Also, the idea behind using the Beast is that it might be powerful enough as a single amp to just stick with passive xover. I don't see a lot of high power OTL tube amps for reasonable amounts of money. I have a modded passive xover, and also I have a 3.6 late-model refresh xover that basically no one knows about, but anyhow it sounds great. So sticking with passive is fine.

My other options are:

XRV1 with Class D on low end (maybe even NuForce 8.5)

OTL Tube

Pass 60.5 or 350.5

magfan - OTL does something that can't otherwise be done. There is magic there. If you can hear them locally, find some Joule Electra dealer and prepare to be stunned... Also their pre-amps are no slouch :). But I'm trying to find a cheaper way to get the Joule Electra sound.

Atmasphere - I'm not against that at all, although per Ahendler's comment, I'd really like to do it without Zero's.

I guess another option is XVR1 or Bryston with lower power OTL on top end and NuForce 8.5 or other ClassD on lower end. Honestly I suspect that Rotel would be find given the xover point. That all can start getting pretty expensive, though. Bryston xover and Rotel ClassD would help make it affordable.

Atmasphere - would it be hard to have a MA-1 or MA-2 that is made for lower impedance loads? I see this comment on your website: "The MA-2 in particular is noted for its superior performance on Sound Lab, Wilson Audio, JM Labs, Magnaplanar and Avalon loudspeakers (90% of all MA-2s built are running on these speakers)" but still - not knowing electronic details, instead of a 4-ohm switch, maybe a 3-Ohm switch? I don't know if it would in the end make much of a difference, but it sounds like for OTL it might be an important difference. Of course you'd want to check the 3.7 these days and see if it is 3.25 Ohms like 3.6 (see next paragraph).

From 3 kHz to 50 kHz the impedance is around 3.25 Ohms. From 10 Hz to 1 kHz it is more around 5. There is some funny stuff inbetween, it peaks very high briefly.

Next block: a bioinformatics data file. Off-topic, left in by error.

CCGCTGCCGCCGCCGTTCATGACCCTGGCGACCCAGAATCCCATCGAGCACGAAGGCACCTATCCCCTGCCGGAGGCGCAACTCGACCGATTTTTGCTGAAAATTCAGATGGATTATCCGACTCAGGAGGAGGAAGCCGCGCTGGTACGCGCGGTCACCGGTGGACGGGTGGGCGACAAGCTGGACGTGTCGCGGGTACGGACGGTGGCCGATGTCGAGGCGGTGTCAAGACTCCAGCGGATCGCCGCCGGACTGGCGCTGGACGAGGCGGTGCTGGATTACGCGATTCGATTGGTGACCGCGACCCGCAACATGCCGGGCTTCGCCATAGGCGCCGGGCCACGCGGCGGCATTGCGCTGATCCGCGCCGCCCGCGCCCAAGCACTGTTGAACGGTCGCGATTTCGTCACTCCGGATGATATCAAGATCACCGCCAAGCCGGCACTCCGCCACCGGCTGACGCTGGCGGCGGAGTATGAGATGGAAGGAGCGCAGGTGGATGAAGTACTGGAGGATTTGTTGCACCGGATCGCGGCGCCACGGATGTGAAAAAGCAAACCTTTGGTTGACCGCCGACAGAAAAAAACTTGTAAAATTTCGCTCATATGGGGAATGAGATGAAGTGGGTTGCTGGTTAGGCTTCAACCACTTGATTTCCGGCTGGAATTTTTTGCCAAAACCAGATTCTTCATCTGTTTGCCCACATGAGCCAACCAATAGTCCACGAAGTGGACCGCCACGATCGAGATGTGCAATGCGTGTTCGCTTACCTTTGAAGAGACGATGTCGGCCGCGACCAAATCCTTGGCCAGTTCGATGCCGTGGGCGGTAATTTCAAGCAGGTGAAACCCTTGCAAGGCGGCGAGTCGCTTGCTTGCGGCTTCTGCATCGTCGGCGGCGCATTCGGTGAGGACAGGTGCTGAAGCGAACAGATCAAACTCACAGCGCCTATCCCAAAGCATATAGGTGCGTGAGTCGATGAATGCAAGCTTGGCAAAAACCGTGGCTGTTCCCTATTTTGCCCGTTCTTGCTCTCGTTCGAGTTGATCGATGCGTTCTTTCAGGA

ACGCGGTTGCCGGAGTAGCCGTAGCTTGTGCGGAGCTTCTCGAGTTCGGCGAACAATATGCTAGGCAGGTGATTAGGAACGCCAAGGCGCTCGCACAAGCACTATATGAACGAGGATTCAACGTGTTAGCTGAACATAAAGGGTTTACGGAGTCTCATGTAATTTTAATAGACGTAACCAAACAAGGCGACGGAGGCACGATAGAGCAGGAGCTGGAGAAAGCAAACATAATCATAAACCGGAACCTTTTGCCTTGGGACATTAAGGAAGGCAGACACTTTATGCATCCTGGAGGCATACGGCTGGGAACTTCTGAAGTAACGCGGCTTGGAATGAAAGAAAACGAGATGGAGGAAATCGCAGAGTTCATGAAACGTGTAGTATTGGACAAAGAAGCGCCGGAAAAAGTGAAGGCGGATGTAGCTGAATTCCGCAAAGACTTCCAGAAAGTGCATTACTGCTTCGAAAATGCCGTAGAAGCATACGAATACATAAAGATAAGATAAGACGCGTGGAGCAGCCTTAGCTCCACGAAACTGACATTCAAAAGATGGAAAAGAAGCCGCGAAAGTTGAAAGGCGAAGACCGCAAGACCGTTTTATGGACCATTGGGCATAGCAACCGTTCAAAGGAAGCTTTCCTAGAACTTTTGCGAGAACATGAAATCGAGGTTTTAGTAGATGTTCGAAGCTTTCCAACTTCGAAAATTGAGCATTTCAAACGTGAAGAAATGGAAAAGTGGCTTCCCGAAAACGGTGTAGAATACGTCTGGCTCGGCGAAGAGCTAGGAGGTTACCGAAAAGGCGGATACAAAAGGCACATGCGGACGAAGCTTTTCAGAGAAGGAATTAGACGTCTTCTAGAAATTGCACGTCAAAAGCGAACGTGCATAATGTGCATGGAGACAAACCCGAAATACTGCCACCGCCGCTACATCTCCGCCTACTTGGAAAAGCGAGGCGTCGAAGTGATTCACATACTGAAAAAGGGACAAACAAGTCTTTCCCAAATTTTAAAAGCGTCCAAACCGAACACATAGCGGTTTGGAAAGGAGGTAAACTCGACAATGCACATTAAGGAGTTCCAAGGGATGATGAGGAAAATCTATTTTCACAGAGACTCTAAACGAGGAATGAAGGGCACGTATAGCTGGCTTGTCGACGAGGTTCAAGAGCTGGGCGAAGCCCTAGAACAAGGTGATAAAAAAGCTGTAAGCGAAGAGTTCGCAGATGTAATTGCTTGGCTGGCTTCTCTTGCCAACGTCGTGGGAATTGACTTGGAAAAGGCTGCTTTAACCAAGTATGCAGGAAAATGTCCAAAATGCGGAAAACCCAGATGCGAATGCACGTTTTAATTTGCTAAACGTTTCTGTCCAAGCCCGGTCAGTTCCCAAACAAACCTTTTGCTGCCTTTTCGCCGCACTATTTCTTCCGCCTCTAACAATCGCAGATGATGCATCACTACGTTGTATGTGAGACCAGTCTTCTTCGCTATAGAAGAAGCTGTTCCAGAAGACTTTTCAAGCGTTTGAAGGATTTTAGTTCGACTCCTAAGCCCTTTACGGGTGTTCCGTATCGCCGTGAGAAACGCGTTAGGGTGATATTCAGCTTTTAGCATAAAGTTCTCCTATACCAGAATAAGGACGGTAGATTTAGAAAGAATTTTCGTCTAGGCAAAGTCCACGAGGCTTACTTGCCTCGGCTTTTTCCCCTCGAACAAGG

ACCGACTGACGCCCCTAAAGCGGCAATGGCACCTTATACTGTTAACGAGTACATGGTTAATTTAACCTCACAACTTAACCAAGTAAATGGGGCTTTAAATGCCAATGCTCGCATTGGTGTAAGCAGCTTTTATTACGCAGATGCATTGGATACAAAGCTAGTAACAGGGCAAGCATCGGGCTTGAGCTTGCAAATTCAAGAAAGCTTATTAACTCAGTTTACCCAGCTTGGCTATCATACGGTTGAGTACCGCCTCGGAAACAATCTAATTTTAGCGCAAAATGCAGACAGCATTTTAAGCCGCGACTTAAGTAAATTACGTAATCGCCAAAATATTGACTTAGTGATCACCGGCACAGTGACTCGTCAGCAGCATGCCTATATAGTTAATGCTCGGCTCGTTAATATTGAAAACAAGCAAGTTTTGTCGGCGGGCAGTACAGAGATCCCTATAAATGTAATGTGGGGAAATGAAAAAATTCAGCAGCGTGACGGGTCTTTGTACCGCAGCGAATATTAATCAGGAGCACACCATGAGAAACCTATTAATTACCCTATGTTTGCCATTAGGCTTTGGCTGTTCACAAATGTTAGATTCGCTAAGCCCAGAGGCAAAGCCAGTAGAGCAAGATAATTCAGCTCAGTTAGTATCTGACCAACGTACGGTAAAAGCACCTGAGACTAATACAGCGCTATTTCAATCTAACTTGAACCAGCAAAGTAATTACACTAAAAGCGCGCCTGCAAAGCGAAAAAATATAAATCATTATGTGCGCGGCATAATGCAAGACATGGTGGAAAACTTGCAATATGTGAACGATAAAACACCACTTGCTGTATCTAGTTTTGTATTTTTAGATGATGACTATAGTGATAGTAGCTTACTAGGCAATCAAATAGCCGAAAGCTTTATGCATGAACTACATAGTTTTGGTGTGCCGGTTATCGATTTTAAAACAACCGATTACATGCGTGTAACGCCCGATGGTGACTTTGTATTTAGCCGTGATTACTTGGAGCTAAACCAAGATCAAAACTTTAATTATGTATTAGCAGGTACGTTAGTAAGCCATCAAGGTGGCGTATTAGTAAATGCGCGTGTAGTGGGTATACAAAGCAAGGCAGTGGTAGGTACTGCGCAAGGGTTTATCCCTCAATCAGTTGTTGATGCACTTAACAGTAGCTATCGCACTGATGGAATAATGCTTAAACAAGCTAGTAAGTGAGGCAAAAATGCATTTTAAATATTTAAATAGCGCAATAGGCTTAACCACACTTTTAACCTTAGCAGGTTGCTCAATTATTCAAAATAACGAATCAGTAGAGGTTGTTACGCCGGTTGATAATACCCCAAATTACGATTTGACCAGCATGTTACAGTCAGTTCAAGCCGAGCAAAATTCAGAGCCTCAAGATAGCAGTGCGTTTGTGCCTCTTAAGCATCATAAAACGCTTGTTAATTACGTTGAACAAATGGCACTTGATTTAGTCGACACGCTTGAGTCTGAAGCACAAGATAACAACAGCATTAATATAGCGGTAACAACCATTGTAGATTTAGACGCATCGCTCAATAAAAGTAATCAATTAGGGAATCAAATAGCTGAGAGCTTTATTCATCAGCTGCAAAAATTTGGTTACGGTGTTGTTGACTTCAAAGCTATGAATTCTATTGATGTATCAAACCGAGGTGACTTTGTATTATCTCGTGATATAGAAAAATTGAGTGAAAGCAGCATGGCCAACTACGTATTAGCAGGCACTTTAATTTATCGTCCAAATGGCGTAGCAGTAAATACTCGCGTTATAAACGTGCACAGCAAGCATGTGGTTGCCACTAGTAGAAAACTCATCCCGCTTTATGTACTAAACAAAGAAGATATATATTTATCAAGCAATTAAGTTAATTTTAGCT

Phase angle is 0 from 10 Hz to 1 kHz and linearly moves up from -22.5 to 40 between 2 kHz and 50 kHz. Stops at maybe 15 deg at 20 kHz?

If I went with Bryston xover and Rotel ClassD I could use the Aleph5 for another several years and then add an OTL for top end later. That actually could make a lot of sense.

And in terms of going from A to B I could even use the 800 watts in my garage in the short term, so that would just mean getting the Bryston xover for now...

But I really like the idea of OTL. I'm obviously not sure if OTL on top end and ClassD on low end may be too different of a sound, if speed is different, if somehow it would be too different and people could tell.
I mentioned so many things, just to say, lets keep this thread on the topic of OTL amps as applied to Maggie 3.6 or 3.7s (or 10s if there is experience with that out there).
03-25-11: Ahendler
I know that the Zeros are an autotransformer but isn't the big reason of the sound of otl's is because they do not have an output transformer. Now we stick one back into the equation. Seems counter intuitive.
Yes, it does seem counter-intuitive, but the FAQ on the Zero's has what seems to be good rationale:
What is the difference between the ZEROs autoformer and a typical tube amplifier's transformer?

The ZEROs have a few advantages over "typical" tube amp transformers:

A) The music comes out on the same winding wire that it goes in on so the music does not have to pass from a primary winding to a secondary winding.

B) There is no DC current to contend with. When a transformer is made to accommodate a DC field, its audio transparence is compromised.

C) The impedance ratio is very small (16 ohms to 4 ohms, compared to a few thousand ohms to 4 ohms). This simply means that it is much easier to achieve things like, frequency response extremes, than with a "typical" tube amp transformer. The ZEROs sport a frequence response of 2 Hz to 2 MHz.
-- Al

The MA 3s looks good on power, but I'm trying to stay under 6 figures.
You might need that just for tubes on the MA-3:)
A set of power tubes for a pair of MA-3s is $2000.

Wendal Diller told me once that the best he ever heard the MG-20.1s was with a set of MA-2s. Certainly MA-2s have no problem with 3.6s and the like! Years ago a friend of mine ran Tympany 4s with MA-2s- that worked really well too. IMO the trick is to keep the speaker cables short.